Bowood Mausoleum, Calne, Wiltshire: mausoleum and monument to John Fitzmaurice, 1st Earl of Shelburne, commissioned by Mary Fitzmaurice, Countess of Shelburne, 1761, executed (23)
John Fitzmaurice (1706-61), was the son of the 1st Earl of Kerry. He succeeded to the Petty estates, and assumed that surname, in 1751. He was created Earl of Shelburne, an Irish peerage, in 1753, and Baron Wycombe, a British peerage, in 1760. In 1734 Fitzmaurice had married his cousin, Mary Fitzmaurice (d1780) the daughter of Lieutenant-Colonel the Hon. William Fitzmaurice of Gallane, Co. Kerry.
The estate a Bowood had belonged to Sir Orland Bridgeman (c1678-1746), who had begun the house in c1725. Bowood was purchased by the 1st Earl of Shelburne in 1754, following which Henry Keene (1726-76) was employed to remodel the house.
On the 1st Earl's death in 1761, his countess approached Robert Adam to design a mausoleum and monument to her late husband. This was erected by a local mason named John Button, on a wooded ridge to the south-west of Bowood House. It takes the form of a cruciform, domed and pedimented building with catacombs underneath, and Pevsner described it as the 'principal garden ornament' at Bowood. According to Colvin, temple-fronted mausolea were rare in eighteenth-century Britain, and the Bowood mausoleum is 'the most notable example'. The mausoleum contains various monuments, including that of the 1st Earl, also designed by Adam for the Countess, which was carved by Augostino Carlini RA (c1718-90). It takes the form of a white marble sarcophagus ornamented with a medallion showing the mourning, widowed, Countess.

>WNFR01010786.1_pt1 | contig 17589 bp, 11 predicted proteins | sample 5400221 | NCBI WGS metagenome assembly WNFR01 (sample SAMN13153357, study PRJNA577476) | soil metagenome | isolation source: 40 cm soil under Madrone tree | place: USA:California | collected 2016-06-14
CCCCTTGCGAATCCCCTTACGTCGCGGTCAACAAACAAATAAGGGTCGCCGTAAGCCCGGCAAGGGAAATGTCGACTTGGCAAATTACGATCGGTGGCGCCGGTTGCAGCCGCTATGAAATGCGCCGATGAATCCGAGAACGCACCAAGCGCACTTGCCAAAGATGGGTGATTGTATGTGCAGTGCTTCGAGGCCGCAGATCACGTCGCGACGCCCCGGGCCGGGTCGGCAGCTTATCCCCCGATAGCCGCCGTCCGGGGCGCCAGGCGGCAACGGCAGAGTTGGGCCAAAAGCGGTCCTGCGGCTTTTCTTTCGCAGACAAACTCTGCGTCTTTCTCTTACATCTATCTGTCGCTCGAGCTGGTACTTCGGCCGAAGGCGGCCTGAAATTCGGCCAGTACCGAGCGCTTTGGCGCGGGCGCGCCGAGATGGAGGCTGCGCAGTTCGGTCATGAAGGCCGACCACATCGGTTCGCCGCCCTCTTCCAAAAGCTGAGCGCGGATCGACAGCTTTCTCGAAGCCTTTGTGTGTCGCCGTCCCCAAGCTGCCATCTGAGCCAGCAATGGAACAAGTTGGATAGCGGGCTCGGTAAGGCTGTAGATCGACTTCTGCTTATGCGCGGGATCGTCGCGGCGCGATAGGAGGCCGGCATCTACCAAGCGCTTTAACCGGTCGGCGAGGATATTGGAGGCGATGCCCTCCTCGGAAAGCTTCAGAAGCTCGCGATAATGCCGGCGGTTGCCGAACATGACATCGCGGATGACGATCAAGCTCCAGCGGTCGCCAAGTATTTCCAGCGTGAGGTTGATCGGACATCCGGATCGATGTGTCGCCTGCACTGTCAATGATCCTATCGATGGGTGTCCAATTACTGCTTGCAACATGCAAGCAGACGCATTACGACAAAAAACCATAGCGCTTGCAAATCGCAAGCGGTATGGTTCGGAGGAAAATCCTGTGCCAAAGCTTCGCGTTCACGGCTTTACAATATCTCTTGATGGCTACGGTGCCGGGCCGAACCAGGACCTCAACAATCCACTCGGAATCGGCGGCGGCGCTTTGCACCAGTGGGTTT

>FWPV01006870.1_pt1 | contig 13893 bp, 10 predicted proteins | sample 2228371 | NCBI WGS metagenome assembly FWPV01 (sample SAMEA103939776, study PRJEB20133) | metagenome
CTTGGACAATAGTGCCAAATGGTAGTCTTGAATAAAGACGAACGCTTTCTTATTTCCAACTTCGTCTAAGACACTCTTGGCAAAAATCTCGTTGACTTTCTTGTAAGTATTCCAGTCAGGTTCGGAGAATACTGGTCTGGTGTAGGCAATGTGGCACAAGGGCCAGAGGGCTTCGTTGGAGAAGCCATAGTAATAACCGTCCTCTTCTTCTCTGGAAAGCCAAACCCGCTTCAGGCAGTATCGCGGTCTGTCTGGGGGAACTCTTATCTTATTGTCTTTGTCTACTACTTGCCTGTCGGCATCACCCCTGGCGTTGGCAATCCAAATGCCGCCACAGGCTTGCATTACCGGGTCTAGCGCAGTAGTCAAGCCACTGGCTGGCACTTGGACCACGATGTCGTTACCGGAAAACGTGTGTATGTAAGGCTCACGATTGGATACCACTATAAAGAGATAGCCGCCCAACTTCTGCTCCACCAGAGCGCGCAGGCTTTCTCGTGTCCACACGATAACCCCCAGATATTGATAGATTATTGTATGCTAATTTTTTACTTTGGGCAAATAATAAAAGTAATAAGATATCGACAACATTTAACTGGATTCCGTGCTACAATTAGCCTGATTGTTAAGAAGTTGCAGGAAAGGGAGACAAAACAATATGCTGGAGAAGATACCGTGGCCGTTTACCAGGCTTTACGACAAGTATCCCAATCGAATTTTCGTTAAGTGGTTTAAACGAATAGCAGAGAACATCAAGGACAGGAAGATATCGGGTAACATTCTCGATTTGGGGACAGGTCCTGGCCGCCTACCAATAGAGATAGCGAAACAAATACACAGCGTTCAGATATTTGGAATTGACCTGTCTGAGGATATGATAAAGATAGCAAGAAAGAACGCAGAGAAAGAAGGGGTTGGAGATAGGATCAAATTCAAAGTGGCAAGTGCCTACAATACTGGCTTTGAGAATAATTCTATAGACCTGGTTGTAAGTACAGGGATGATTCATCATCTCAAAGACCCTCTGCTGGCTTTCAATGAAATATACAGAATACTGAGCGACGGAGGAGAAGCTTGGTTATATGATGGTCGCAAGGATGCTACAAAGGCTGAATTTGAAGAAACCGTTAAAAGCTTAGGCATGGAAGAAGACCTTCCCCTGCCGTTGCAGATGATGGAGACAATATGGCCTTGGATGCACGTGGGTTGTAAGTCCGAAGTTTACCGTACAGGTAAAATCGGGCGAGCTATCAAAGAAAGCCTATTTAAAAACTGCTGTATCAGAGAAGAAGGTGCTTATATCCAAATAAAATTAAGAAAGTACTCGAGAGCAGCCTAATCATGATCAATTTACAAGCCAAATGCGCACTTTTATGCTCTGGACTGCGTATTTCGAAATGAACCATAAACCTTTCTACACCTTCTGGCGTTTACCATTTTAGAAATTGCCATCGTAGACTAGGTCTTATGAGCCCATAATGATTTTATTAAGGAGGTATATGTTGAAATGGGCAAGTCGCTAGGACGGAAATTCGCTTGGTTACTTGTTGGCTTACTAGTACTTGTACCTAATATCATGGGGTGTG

Shortly after she had commissioned the mausoleum, the Countess sold Bowood to her son, the 2nd Earl of Shelburne (later 1st Marquis of Lansdowne) for £15,000. She then returned to Ireland, leaving the construction of the mausoleum to her son's direction. It was completed in 1763, and remains in situ. The Bowood estate remains in the ownership of the Petty-Fitzmaurice family, and was opened to the public in 1976.
See also: Bowood and Lansdowne House
Literature: A.T. Bolton, The architecture of Robert and James Adam, 1922, Volume I, Chapter 11, Volume II, Index, pp. 4, 87; J. Lees-Milne, The age of Adam, 1947, p. 103; N. Pevsner, The buildings of England: Wiltshire, 1963, p. 110; D. Yarwood, Robert Adam, 1970, pp. 133, 201-202; G. Beard, The work of Robert Adam, 1978, p. 40; H.M. Colvin, Architecture and the afterlife, 1991, p. 349; D. King, The complete works of Robert & James Adam and unbuilt Adam, 2001, Volume I, pp. 10, 325, 364, Volume II, p. 215; T. Russell, 'Shades of russet and brown', Country Life, 8 October 2008, p. 84; I. Roscoe, A biographical dictionary of sculptors in Britain: 1660-1851, 2009, pp. 202-3